“Early this year, the South African finance minister Mr Pravin Gordhan shrewdly sounded a clarion call that maverick spending, waste and poor service delivery were not sustainable and as such concrete steps were needed to tackle the situation within various arms of government. The pronouncement by the Finance Minister calls for some introspection and frugality from public sector executives.
“Meanwhile, private sector company directors are quickly subjected to the wrath of shareholders if they fail to ethically and prudently use resources. Why can the same yardsticks not be adapted for use in the public sector and especially among state-owned enterprises? Gone are the days when there was enough in the financial kitty to hide the inefficiencies within public or private sector organisations.
While technology has a role to play in gaining efficiencies and reducing irregularities, Boateng says that fundamental core challenges must first be addressed. Topping the list is the exigent need to increase the technical knowhow of the supply chain and procurement management professional, “from whom a fundamental paradigm shift is required in terms how he or she can innovatively stretch the limited financial kitty through strategic sourcing”.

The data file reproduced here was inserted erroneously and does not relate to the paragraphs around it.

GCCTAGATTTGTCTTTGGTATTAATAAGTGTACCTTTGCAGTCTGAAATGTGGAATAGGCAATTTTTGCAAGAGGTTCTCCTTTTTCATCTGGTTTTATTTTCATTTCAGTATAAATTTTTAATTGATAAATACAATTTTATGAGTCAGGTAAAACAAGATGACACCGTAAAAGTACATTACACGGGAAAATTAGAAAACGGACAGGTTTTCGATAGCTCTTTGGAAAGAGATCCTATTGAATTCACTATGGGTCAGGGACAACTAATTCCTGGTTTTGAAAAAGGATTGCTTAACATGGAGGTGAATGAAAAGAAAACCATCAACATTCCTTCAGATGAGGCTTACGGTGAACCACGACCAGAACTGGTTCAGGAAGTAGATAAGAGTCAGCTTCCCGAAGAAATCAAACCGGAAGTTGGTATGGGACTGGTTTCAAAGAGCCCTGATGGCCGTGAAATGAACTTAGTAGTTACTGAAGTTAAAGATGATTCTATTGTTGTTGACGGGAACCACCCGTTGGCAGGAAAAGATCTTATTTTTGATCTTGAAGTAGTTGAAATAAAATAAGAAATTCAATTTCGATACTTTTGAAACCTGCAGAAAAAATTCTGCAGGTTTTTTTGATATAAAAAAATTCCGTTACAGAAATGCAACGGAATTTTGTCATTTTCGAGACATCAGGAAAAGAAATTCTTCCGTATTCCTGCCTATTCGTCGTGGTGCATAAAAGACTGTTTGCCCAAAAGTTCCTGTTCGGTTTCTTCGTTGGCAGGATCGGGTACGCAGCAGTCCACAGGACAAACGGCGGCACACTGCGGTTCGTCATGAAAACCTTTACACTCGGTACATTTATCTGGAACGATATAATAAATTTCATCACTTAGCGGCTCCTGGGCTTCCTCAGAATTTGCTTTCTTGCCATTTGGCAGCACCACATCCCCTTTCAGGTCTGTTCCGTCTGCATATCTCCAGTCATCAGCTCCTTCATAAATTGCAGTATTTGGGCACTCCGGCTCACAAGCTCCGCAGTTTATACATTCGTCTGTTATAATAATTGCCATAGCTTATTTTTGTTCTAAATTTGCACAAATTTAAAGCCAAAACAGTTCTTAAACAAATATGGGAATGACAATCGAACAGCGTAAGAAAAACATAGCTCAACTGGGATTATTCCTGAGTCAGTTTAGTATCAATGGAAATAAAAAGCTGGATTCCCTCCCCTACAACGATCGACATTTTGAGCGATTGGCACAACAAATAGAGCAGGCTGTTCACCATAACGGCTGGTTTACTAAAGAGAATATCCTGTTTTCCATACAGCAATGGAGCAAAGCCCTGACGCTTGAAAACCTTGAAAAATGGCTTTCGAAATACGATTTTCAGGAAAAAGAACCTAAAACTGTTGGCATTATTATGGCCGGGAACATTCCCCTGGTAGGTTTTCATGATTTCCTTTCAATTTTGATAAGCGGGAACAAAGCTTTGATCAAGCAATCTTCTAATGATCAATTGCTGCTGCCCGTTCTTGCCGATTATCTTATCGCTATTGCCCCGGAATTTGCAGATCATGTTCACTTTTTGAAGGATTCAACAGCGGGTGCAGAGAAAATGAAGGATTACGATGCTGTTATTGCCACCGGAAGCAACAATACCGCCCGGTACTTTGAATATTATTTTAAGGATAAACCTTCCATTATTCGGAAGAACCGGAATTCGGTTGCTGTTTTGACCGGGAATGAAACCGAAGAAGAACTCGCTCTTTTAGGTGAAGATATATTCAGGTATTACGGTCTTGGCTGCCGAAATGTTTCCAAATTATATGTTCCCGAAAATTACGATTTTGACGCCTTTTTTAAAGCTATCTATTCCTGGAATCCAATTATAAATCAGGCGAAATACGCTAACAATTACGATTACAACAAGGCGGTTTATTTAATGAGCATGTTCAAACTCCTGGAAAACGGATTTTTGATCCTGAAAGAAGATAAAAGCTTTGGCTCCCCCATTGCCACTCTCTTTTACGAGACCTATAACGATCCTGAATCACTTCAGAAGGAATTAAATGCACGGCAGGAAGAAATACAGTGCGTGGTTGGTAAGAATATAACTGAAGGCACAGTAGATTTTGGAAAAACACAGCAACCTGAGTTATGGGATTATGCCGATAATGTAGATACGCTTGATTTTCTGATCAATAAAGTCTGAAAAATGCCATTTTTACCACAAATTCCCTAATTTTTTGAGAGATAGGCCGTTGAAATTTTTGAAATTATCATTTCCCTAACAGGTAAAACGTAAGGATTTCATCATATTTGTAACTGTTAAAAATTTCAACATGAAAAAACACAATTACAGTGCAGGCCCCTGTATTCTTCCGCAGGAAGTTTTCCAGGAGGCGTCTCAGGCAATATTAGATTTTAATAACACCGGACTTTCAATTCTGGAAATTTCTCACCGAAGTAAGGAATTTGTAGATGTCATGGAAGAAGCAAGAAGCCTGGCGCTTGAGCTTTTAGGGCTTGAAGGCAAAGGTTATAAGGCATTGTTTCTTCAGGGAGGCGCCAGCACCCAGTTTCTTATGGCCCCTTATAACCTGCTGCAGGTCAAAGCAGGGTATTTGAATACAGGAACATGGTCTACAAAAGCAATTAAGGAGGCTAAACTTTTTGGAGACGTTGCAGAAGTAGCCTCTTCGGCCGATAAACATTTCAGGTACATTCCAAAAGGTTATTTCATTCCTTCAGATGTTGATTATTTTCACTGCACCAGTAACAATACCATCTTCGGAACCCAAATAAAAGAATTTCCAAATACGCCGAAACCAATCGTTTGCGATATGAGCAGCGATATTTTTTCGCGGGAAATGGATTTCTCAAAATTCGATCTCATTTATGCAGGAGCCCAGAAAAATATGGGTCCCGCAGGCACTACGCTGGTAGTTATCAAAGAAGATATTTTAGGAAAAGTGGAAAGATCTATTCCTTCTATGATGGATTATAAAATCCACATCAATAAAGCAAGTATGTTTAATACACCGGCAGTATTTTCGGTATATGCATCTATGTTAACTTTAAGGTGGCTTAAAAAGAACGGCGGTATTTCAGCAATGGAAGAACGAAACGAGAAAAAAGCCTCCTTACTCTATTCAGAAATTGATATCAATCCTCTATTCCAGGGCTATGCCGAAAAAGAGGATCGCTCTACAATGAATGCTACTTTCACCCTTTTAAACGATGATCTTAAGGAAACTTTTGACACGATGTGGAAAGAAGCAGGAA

Stretching the limited budget through strategic sourcing
“Significant value chain improvements and savings can be achieved if organisations strategically source and manage their tangible and intangible products. However, there is confusion between strategic sourcing, procurement and supply chain management.
Figure 1 (left) presents a schematic representation of the three interrelated concepts
“Strategic sourcing is part of the procurement process that assists an organisation to optimise the total cost of ownership of a commodity. As a systematic process it objectively encourages the critical analysis of product acquisition and associated usage patterns within an organization. Procurement, on the other hand, is a mega-process (like customer service or logistics), within a supply chain. Supply Chain Management (SCM) is the seamless management of the entire value chain, which includes amongst others procurement, customer service and logistics.